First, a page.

By: Dr. Sue Murphy B.H.Sc (PT), M.Ed (Biography & Disclosures), No Disclosures.
What I did before:
One of the topics examined in my initial “professionalism” course are the bylaws and Standards of Practice of the licensing body. Bearing in mind that the end goal is that students should be able to apply these standards to practice, not just memorise them, the multiple choice question (MCQ) exam format I have used contained a typical practice scenario with a variety of possible options for action, with instructions for the student to select the “best” option. In order to succeed in this exam, students do, however, need to have a working knowledge of the by-law and practice standards content at their fingertips – which, given that there are 13 standards of practice in addition to 60 sections of bylaws, is a fairly big “ask”! Students complained that “memorising” the standards was a waste of time, and the old MCQ system did not allow students with poorer memories to demonstrate their competence in applying these standards to clinical scenarios.
What changed my teaching practice:
“Authentic Assessment” can be defined as “a form of assessment in which students are asked to perform real-world tasks that demonstrate meaningful application of essential knowledge and skills” (Jon Mueller, http://jfmueller.faculty.noctrl.edu/toolbox/whatisit.htm) Although I felt that the MCQ exam format I was using “demonstrated meaningful application of essential knowledge”, what it was not addressing was the “real world task”. Which health care professional, when looking for an answer to a problem requiring knowledge of their professional standards, would not go to the website or binder to remind themselves of the standard details and to find guidance?
Open book exams are not something traditionally considered in medical and health professional education. Yet, by allowing students to access information during an exam that would be readily available to them in “real world” situations, we can potentially make assessment more authentic, and give much needed practice on being able to find relevant information in a time-sensitive way – a crucial skill for today’s health-care professional.
What I do now:
The MCQ exam format has largely stayed the same (i.e. scenarios followed by a range of response options). However, students are permitted to consult copies of the professional standards and bylaws if they wish to do so. As we do not have access to software which only enables access to specific websites, students need to access paper copies of these documents. Which documents are allowed to be brought into the exam and which are not are explained in detail prior to the exam; students are aware that random spot checks of documentation brought into the exam room will occur, and have so far resulted in little deviation from what is allowed. Students were warned in advance that there would be a tight time frame for the exam, so they would need to have enough familiarity with the material in order to quickly find the detail they might need.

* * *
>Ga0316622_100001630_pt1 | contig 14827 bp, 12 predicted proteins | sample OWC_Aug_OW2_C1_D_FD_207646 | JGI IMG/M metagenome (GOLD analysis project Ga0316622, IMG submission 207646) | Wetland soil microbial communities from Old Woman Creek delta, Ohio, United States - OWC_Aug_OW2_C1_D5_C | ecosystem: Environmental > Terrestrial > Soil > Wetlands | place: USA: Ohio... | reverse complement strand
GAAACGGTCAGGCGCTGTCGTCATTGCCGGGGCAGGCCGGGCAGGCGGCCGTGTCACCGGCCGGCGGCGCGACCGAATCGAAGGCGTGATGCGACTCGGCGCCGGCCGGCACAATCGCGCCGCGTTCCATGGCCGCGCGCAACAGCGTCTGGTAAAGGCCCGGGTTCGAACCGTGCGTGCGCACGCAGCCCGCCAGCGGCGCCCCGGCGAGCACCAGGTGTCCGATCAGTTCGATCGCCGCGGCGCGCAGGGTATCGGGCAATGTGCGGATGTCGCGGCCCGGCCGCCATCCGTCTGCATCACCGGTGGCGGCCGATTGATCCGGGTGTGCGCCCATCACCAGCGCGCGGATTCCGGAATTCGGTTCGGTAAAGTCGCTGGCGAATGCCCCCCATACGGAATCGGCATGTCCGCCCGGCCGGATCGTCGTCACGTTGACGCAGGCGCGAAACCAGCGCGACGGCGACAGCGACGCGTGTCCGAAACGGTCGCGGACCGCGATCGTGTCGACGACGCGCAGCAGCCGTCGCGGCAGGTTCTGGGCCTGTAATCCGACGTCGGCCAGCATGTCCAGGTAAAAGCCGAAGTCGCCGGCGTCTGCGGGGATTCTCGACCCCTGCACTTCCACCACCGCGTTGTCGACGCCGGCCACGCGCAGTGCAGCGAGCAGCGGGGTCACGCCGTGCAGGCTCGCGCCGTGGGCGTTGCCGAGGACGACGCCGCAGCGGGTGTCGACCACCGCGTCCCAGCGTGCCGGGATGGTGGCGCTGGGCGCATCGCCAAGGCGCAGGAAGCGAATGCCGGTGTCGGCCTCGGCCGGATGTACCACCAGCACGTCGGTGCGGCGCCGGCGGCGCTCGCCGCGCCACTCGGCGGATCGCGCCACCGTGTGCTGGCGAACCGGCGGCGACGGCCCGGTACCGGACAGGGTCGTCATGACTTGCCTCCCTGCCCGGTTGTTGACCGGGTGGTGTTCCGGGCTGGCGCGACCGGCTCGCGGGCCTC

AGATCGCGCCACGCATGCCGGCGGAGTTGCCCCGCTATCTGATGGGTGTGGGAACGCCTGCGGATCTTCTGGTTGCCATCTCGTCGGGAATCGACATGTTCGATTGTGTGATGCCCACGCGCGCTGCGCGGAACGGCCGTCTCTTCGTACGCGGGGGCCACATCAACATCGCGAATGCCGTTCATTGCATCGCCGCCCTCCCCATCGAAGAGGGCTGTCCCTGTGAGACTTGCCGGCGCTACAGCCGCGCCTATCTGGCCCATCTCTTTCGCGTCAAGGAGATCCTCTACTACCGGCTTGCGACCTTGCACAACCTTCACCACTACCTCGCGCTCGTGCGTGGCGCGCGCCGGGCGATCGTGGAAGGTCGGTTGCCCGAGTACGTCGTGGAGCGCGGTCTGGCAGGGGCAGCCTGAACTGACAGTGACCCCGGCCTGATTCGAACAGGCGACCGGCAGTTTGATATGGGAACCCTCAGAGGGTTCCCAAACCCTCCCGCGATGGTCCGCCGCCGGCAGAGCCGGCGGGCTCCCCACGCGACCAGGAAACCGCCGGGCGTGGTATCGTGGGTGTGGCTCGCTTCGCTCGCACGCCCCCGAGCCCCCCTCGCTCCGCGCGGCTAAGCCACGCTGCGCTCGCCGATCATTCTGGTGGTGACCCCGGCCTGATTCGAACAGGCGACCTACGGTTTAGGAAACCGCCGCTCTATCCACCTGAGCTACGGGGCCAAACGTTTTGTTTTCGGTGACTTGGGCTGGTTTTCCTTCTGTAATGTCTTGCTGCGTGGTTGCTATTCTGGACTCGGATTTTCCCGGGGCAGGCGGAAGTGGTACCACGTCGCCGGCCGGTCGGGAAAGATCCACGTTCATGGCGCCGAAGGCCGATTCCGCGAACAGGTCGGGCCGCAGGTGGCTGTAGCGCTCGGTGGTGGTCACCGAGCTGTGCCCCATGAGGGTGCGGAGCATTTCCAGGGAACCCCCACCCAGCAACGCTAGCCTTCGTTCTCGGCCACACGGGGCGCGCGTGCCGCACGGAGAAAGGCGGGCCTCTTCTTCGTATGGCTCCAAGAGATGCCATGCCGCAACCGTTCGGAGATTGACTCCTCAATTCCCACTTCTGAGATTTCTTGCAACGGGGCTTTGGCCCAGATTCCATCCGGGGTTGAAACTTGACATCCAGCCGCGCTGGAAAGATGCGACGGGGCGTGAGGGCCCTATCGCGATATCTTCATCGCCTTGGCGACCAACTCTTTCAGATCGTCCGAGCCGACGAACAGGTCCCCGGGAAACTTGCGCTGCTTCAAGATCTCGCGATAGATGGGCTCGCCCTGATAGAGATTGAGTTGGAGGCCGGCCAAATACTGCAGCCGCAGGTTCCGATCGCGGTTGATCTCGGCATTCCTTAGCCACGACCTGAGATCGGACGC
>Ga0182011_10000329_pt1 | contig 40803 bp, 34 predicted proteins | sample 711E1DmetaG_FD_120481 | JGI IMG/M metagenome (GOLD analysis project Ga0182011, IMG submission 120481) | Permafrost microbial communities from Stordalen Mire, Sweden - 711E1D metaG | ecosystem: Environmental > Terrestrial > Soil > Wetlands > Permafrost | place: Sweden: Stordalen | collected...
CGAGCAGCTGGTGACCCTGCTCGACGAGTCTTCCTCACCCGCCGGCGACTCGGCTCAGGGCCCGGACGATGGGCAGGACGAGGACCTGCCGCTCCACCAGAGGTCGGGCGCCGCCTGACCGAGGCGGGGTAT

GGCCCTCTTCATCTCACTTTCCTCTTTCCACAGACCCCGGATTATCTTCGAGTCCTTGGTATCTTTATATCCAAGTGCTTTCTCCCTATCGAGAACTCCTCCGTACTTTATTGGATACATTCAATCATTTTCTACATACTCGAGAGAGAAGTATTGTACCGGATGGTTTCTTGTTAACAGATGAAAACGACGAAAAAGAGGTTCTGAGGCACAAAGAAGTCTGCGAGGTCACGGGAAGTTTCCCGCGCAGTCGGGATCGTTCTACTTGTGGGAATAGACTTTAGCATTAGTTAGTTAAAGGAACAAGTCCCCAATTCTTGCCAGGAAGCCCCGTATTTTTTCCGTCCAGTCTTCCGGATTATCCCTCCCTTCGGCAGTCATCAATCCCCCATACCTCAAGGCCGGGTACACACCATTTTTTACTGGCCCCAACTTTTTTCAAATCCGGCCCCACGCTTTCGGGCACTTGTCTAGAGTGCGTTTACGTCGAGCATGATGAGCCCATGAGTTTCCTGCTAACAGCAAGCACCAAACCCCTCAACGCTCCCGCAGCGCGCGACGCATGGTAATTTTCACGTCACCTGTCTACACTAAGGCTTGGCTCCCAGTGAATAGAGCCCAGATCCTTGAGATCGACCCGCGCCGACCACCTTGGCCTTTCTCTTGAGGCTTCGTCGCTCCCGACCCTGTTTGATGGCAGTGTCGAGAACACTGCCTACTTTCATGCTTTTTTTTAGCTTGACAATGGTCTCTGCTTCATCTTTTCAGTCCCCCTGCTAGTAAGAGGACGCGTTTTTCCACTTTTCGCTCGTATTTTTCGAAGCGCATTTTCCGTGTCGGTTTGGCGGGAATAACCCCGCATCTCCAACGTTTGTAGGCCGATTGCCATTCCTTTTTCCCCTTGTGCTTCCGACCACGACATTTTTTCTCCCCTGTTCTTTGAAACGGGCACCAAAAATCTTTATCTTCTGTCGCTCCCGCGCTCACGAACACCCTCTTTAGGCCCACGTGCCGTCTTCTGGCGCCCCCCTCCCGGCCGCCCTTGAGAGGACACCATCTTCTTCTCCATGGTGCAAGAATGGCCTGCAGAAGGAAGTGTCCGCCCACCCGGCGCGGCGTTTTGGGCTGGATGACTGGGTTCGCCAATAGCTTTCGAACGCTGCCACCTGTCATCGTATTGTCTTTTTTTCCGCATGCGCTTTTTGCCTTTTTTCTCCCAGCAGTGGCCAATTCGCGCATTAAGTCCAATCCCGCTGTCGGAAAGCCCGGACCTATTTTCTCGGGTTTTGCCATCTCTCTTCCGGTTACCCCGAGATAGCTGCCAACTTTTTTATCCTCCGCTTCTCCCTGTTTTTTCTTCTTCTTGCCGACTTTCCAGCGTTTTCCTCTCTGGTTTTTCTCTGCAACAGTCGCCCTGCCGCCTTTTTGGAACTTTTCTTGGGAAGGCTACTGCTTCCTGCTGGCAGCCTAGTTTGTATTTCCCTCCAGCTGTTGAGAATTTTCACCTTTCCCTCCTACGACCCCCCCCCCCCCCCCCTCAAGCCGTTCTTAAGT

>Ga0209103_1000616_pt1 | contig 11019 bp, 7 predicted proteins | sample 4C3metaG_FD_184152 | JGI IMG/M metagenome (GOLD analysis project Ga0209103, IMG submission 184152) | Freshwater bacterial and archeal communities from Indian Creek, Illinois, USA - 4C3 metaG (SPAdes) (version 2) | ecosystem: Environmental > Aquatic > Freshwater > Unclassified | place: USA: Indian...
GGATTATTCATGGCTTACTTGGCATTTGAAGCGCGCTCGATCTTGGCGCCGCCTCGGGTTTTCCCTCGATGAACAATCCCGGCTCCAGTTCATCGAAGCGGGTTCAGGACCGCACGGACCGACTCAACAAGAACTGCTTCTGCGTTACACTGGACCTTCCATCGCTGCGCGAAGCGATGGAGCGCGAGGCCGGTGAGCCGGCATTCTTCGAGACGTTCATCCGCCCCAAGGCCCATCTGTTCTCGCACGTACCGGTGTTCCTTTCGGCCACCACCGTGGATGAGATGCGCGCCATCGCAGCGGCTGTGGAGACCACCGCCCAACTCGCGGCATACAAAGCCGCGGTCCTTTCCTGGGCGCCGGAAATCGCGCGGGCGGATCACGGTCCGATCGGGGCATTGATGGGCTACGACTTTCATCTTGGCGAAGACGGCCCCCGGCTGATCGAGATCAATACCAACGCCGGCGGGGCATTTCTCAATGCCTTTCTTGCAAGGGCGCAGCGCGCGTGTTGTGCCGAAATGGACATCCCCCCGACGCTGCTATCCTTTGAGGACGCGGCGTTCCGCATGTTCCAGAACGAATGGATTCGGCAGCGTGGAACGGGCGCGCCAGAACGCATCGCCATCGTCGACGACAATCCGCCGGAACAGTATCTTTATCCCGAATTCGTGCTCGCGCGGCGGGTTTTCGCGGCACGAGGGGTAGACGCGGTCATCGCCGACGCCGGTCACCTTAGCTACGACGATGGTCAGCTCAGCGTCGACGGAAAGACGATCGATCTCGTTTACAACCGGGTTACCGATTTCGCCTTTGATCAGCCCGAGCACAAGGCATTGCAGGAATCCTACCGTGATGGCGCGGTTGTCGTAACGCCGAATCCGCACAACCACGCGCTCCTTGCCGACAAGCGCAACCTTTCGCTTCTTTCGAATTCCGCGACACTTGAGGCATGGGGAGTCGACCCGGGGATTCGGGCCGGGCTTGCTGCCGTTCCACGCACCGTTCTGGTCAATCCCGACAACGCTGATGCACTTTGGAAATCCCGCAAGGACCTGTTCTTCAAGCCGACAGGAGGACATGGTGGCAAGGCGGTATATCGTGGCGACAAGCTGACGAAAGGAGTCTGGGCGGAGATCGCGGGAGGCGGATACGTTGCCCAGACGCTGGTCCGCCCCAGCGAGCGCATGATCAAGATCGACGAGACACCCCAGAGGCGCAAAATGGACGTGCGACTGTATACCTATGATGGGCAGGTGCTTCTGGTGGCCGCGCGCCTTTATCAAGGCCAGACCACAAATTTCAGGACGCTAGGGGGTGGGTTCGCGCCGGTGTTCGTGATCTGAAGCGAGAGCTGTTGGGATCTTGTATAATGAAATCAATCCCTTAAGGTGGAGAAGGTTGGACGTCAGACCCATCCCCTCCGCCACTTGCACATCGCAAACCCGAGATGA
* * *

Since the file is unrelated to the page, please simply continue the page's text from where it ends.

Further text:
Reaction from students has been overwhelmingly positive. Students commented that knowing it was an open book exam was an incentive to know the material in more depth, and that practicing where to find information quickly facilitated deeper learning of the content. Students also felt they focused more on actual learning of the material and when to use it, as opposed to simple memorisation. Instructors felt that students knew the material in more depth, and were more familiar with the breadth of information in the standards.
How your experience is relevant to teachers in the Faculty of Medicine:
I encourage others to consider whether an open book exam format would be beneficial and provide more authentic assessment for part of their curriculum. While this approach may not be suited for all situations (such as assessment of skills required for emergent clinical situations), it may be a good fit for those areas of the curriculum which address topics such as ethics or professionalism, where consulting a reference may be a “real world” response.
Further Reading (Reference articles and add resources here):
Open book assessment in medical school: Neel Sharma, Medical Teacher, Vol. 37, No. 2: 201-202. Free full text.
Influence of open and closed-book tests on medical students’ learning approaches: M Heijne-Penninga, JBM Kuks, WHA Hofman, J Cohen-Schotanus, Med Educ 2008; 42:967–74. Free full text.
Open book tests: assessment of academic learning in clerkships: India L Broyles, Peggy R Cyr, Neil Korsen, Medical Teacher, 2005: 27(5):456-62. Free full text.